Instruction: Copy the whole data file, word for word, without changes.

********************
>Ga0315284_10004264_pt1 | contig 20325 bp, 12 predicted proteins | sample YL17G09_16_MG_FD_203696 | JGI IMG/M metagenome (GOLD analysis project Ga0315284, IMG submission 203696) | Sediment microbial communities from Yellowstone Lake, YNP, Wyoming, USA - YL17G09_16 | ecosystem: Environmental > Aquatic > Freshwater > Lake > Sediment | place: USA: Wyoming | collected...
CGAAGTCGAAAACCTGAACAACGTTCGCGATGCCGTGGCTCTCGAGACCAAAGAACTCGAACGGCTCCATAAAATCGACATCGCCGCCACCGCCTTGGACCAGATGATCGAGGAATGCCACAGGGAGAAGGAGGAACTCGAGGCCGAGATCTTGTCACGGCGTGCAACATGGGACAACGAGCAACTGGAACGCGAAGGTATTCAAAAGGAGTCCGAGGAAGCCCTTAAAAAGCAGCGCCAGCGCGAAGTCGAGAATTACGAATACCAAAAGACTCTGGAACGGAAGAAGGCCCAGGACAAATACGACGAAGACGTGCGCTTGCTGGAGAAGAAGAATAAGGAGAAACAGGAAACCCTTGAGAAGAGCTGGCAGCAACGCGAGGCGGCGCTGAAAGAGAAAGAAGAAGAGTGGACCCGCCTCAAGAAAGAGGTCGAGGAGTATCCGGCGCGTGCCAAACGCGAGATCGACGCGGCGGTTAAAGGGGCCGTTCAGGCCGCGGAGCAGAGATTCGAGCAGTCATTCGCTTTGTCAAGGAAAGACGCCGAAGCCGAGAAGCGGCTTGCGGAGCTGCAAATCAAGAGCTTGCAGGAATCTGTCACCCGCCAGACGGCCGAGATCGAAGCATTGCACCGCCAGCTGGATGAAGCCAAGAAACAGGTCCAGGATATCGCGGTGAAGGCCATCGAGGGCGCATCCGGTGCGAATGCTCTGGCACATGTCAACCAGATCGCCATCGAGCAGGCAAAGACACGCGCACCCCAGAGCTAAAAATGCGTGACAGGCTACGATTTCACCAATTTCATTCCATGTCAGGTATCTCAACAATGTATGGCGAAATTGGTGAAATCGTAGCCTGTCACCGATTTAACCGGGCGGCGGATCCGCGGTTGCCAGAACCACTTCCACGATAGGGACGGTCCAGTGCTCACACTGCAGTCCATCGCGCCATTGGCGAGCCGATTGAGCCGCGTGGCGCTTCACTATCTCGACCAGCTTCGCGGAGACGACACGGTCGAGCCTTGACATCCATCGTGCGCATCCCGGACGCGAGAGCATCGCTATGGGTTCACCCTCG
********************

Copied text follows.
>Ga0315284_10004264_pt1 | contig 20325 bp, 12 predicted proteins | sample YL17G09_16_MG_FD_203696 | JGI IMG/M metagenome (GOLD analysis project Ga0315284, IMG submission 203696) | Sediment microbial communities from Yellowstone Lake, YNP, Wyoming, USA - YL17G09_16 | ecosystem: Environmental > Aquatic > Freshwater > Lake > Sediment | place: USA: Wyoming | collected...
CGAAGTCGAAAACCTGAACAACGTTCGCGATGCCGTGGCTCTCGAGACCAAAGAACTCGAACGGCTCCATAAAATCGACATCGCCGCCACCGCCTTGGACCAGATGATCGAGGAATGCCACAGGGAGAAGGAGGAACTCGAGGCCGAGATCTTGTCACGGCGTGCAACATGGGACAACGAGCAACTGGAACGCGAAGGTATTCAAAAGGAGTCCGAGGAAGCCCTTAAAAAGCAGCGCCAGCGCGAAGTCGAGAATTACGAATACCAAAAGACTCTGGAACGGAAGAAGGCCCAGGACAAATACGACGAAGACGTGCGCTTGCTGGAGAAGAAGAATAAGGAGAAACAGGAAACCCTTGAGAAGAGCTGGCAGCAACGCGAGGCGGCGCTGAAAGAGAAAGAAGAAGAGTGGACCCGCCTCAAGAAAGAGGTCGAGGAGTATCCGGCGCGTGCCAAACGCGAGATCGACGCGGCGGTTAAAGGGGCCGTTCAGGCCGCGGAGCAGAGATTCGAGCAGTCATTCGCTTTGTCAAGGAAAGACGCCGAAGCCGAGAAGCGGCTTGCGGAGCTGCAAATCAAGAGCTTGCAGGAATCTGTCACCCGCCAGACGGCCGAGATCGAAGCATTGCACCGCCAGCTGGATGAAGCCAAGAAACAGGTCCAGGATATCGCGGTGAAGGCCATCGAGGGCGCATCCGGTGCGAATGCTCTGGCACATGTCAACCAGATCGCCATCGAGCAGGCAAAGACACGCGCACCCCAGAGCTAAAAATGCGTGACAGGCTACGATTTCACCAATTTCATTCCATGTCAGGTATCTCAACAATGTATGGCGAAATTGGTGAAATCGTAGCCTGTCACCGATTTAACCGGGCGGCGGATCCGCGGTTGCCAGAACCACTTCCACGATAGGGACGGTCCAGTGCTCACACTGCAGTCCATCGCGCCATTGGCGAGCCGATTGAGCCGCGTGGCGCTTCACTATCTCGACCAGCTTCGCGGAGACGACACGGTCGAGCCTTGACATCCATCGTGCGCATCCCGGACGCGAGAGCATCGCTATGGGTTCACCCTCG